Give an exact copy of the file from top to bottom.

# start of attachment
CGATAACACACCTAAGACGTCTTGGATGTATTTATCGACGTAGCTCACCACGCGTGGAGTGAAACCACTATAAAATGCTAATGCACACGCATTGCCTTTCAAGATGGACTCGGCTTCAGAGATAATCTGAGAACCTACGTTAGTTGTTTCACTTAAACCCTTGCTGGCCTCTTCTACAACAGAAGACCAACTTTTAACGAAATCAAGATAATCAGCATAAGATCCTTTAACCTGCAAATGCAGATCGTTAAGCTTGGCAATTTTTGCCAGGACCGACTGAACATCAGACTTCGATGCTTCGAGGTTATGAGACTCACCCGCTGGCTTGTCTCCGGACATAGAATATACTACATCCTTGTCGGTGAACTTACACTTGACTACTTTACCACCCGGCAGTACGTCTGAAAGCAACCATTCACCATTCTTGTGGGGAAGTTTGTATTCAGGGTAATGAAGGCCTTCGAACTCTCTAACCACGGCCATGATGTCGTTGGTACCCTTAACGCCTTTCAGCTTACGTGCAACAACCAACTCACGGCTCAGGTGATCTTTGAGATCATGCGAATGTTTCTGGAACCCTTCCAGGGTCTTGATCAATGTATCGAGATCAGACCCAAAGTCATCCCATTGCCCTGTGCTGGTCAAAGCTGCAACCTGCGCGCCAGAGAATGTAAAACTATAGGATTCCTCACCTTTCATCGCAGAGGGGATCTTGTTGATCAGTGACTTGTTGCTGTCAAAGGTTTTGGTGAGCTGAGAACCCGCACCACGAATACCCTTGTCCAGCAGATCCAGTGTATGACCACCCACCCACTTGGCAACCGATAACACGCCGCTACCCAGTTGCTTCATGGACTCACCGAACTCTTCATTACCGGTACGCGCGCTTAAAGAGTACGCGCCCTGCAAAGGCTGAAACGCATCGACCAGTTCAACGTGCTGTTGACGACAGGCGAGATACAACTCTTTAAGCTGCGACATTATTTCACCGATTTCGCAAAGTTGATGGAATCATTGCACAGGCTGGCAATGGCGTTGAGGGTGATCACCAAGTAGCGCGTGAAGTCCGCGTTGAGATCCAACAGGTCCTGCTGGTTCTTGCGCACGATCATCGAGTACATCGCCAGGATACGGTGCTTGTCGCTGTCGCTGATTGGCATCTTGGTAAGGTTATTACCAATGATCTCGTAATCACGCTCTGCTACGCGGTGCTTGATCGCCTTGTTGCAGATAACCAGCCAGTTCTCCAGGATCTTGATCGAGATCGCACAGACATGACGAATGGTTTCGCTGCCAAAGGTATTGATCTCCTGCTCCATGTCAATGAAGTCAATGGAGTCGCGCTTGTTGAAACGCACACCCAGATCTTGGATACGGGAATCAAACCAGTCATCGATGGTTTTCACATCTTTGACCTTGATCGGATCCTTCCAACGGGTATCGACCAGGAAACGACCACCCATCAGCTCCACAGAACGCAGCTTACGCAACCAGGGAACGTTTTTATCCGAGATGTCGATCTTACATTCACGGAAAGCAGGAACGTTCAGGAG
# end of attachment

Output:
CGATAACACACCTAAGACGTCTTGGATGTATTTATCGACGTAGCTCACCACGCGTGGAGTGAAACCACTATAAAATGCTAATGCACACGCATTGCCTTTCAAGATGGACTCGGCTTCAGAGATAATCTGAGAACCTACGTTAGTTGTTTCACTTAAACCCTTGCTGGCCTCTTCTACAACAGAAGACCAACTTTTAACGAAATCAAGATAATCAGCATAAGATCCTTTAACCTGCAAATGCAGATCGTTAAGCTTGGCAATTTTTGCCAGGACCGACTGAACATCAGACTTCGATGCTTCGAGGTTATGAGACTCACCCGCTGGCTTGTCTCCGGACATAGAATATACTACATCCTTGTCGGTGAACTTACACTTGACTACTTTACCACCCGGCAGTACGTCTGAAAGCAACCATTCACCATTCTTGTGGGGAAGTTTGTATTCAGGGTAATGAAGGCCTTCGAACTCTCTAACCACGGCCATGATGTCGTTGGTACCCTTAACGCCTTTCAGCTTACGTGCAACAACCAACTCACGGCTCAGGTGATCTTTGAGATCATGCGAATGTTTCTGGAACCCTTCCAGGGTCTTGATCAATGTATCGAGATCAGACCCAAAGTCATCCCATTGCCCTGTGCTGGTCAAAGCTGCAACCTGCGCGCCAGAGAATGTAAAACTATAGGATTCCTCACCTTTCATCGCAGAGGGGATCTTGTTGATCAGTGACTTGTTGCTGTCAAAGGTTTTGGTGAGCTGAGAACCCGCACCACGAATACCCTTGTCCAGCAGATCCAGTGTATGACCACCCACCCACTTGGCAACCGATAACACGCCGCTACCCAGTTGCTTCATGGACTCACCGAACTCTTCATTACCGGTACGCGCGCTTAAAGAGTACGCGCCCTGCAAAGGCTGAAACGCATCGACCAGTTCAACGTGCTGTTGACGACAGGCGAGATACAACTCTTTAAGCTGCGACATTATTTCACCGATTTCGCAAAGTTGATGGAATCATTGCACAGGCTGGCAATGGCGTTGAGGGTGATCACCAAGTAGCGCGTGAAGTCCGCGTTGAGATCCAACAGGTCCTGCTGGTTCTTGCGCACGATCATCGAGTACATCGCCAGGATACGGTGCTTGTCGCTGTCGCTGATTGGCATCTTGGTAAGGTTATTACCAATGATCTCGTAATCACGCTCTGCTACGCGGTGCTTGATCGCCTTGTTGCAGATAACCAGCCAGTTCTCCAGGATCTTGATCGAGATCGCACAGACATGACGAATGGTTTCGCTGCCAAAGGTATTGATCTCCTGCTCCATGTCAATGAAGTCAATGGAGTCGCGCTTGTTGAAACGCACACCCAGATCTTGGATACGGGAATCAAACCAGTCATCGATGGTTTTCACATCTTTGACCTTGATCGGATCCTTCCAACGGGTATCGACCAGGAAACGACCACCCATCAGCTCCACAGAACGCAGCTTACGCAACCAGGGAACGTTTTTATCCGAGATGTCGATCTTACATTCACGGAAAGCAGGAACGTTCAGGAG